Culverin






    The medieval artillery is completely and unfairly neglected by manufacturers of 1/72 scale model kits (though it is almost true for all medieval weapons connected with powder). Of course, guns were not the key factor of the victory in Medieval Ages as they were during Napoleonic wars, but we must confess that in some battles, such as Formigny and Castillon they played a decisive part. And we should remember how useful guns were in the Hussite army making their vagenburg almost unassailable. That's why in the last quarter of the 15 c. some European rulers began to understand that field artillery can be a useful weapon and hence they did a lot to improve their artillery trains. Charles the Bold of Burgundy, Maximilian I of the Holy Roman Empire and Charles VIII of France were the most successful ones. So it's impossible to reconstruct any army of late Medieval Ages and early Renaissance without field guns.
    This conversion isn't the one you should immediately make, because ZVEZDA is going to produce the kit with medieval field guns this year. But we all know how "fast" is ZVEZDA making its kits, so if you don't want to wait let's start with our work.
    It will be a breech-loading culverin to be made now. This gun was a working horse of medieval field artillery in the late 15 c. Such weapon was quite accurate due to its long barrel and had a good rate of fire due its separate chambers. The main parts of this gun were known and produced earlier: separate chambers appeared in the end of 14 c. [1, p.22], long barrels - in the beginning of the 15 c. [2, p.311], wheeled carriages - in the 1450s [3, pp.46, 51]. For our conversions I took two survived guns as an example [4, p.12, 5, p.37].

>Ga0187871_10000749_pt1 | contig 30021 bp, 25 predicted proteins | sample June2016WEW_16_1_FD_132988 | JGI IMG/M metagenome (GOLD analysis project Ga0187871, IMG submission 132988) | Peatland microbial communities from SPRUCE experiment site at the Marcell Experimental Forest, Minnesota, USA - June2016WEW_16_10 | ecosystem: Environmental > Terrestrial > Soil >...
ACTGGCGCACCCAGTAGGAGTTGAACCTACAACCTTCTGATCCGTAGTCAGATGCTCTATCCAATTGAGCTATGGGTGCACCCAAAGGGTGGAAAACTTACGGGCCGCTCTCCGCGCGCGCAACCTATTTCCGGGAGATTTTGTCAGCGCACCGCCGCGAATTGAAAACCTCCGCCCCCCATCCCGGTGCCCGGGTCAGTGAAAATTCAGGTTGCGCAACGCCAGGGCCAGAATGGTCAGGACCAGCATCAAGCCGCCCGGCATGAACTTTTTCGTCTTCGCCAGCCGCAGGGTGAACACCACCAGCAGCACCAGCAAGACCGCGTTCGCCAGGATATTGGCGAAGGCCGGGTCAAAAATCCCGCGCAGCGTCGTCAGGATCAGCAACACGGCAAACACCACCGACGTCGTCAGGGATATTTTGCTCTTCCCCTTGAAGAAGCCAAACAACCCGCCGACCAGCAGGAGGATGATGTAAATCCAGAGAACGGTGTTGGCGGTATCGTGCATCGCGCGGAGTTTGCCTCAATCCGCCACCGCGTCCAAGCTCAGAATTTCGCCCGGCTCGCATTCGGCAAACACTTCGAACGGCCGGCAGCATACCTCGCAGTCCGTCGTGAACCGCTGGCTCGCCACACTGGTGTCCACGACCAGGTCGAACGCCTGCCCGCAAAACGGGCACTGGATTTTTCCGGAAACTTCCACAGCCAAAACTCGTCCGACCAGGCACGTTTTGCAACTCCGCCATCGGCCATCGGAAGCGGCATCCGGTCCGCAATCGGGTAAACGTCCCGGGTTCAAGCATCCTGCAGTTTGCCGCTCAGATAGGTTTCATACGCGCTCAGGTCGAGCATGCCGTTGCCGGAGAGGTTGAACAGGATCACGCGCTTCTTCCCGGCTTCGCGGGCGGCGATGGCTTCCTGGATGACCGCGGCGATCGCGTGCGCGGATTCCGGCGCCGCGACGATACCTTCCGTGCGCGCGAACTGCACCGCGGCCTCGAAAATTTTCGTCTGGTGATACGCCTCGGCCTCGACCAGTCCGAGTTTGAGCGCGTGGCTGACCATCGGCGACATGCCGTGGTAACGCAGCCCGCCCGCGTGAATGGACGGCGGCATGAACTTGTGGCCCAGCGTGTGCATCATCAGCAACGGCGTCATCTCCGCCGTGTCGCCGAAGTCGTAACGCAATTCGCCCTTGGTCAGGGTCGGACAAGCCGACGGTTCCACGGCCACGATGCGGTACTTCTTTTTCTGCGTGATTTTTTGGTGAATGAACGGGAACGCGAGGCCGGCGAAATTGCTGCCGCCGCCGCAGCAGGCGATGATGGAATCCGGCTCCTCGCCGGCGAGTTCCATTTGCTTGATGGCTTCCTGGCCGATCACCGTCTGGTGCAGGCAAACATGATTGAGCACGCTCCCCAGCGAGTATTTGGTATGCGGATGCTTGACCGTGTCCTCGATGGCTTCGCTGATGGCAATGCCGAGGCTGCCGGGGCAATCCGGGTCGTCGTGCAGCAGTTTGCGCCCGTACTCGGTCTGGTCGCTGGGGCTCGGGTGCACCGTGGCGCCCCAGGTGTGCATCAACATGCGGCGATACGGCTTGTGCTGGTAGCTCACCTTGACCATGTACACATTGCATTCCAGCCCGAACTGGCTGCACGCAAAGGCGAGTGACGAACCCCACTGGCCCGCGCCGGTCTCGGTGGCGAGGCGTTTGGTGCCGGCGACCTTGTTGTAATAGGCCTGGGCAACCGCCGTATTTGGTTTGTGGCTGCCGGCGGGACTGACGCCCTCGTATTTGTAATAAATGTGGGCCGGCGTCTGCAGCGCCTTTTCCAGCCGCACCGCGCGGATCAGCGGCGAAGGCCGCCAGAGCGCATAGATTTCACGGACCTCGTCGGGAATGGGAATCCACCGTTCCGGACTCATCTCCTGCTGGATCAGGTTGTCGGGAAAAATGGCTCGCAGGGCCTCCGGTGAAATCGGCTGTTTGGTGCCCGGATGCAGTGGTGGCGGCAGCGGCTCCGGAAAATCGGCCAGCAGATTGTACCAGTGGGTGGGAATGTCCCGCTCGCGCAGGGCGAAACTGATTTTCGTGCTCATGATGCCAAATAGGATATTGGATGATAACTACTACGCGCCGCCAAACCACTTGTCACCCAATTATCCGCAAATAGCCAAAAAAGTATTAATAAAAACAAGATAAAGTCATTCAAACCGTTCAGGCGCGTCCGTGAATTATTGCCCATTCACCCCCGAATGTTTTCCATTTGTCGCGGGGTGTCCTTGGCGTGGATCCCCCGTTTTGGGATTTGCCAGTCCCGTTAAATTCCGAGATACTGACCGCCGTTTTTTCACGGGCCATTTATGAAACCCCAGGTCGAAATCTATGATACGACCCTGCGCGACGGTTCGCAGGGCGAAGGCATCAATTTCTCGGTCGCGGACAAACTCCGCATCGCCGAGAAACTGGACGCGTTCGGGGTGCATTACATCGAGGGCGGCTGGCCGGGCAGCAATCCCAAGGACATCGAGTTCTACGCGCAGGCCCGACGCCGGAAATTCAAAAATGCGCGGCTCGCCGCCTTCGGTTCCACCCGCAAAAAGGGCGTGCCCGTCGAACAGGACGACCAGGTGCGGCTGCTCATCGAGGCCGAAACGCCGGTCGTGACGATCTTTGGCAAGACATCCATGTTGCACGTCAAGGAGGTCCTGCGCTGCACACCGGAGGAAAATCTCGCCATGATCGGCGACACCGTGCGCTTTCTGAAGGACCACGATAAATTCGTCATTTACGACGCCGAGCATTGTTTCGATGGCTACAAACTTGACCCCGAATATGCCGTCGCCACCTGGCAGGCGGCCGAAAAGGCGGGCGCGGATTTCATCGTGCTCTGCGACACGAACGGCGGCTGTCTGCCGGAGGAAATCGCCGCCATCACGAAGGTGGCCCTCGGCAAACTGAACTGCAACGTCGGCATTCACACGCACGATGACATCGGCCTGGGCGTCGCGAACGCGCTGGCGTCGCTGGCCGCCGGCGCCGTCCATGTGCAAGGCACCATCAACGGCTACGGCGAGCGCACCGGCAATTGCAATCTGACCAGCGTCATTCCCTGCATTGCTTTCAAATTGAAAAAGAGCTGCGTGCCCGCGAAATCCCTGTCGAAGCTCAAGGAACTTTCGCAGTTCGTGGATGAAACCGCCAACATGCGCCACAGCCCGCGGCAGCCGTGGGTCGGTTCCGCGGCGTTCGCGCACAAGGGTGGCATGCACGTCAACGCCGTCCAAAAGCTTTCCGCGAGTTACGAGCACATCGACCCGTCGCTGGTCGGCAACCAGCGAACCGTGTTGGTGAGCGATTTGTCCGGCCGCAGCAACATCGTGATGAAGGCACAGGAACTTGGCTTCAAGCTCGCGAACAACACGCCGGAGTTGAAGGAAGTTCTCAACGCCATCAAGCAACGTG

It's a pity there is no suitable parts from 1/72 kits to be used in our work so we have to make the culverin from other details. It's won't be too difficult though.
    First of all we'll gather all necessary parts. We need two toothpicks (one for a barrel and the other for an axle), a piece of thick plastic (the future carriage), two wheels (I took them from the kit "Pz.kpw I" by ITALERI/ZVEZDA in 1/35 scale), a small sheet of paper and a metal paper clip.
    We'll begin our conversion with making a gun's barrel. You should work carefully on this stage because the barrel is the part of a gun that more then others attracts attention. Take a toothpick and cut down its pointed ends. Then take a sheet of paper and cut a piece of 3 centimeters in width and as long as a toothpick without pointed ends. After that you should wrap the toothpick in the piece of paper and fix the paper with glue. Before glue dries take the piece of paper (it looks like a tube now) from the toothpick and let glue dry completely.
    The next stage is about making a running gear. Take the second toothpick and cut its ends so that it will have 3 centimeters in length. Then give both ends a more pointed form using a knife, put on them the wheels and fix them with glue.
    I suppose the paper tube has been dried already. Take it and put it on the toothpick. Then using a very sharp knife cut the tube into small (1-2 millimeters) slices. These slices will imitate iron hoops that secured iron bars. We'll need to have 6 or 7 hoops. After that put the hoops on the barrel with equal intervals between them and fix them with glue. Remember that the hoop closest to the barrel's muzzle must slightly step forth of it.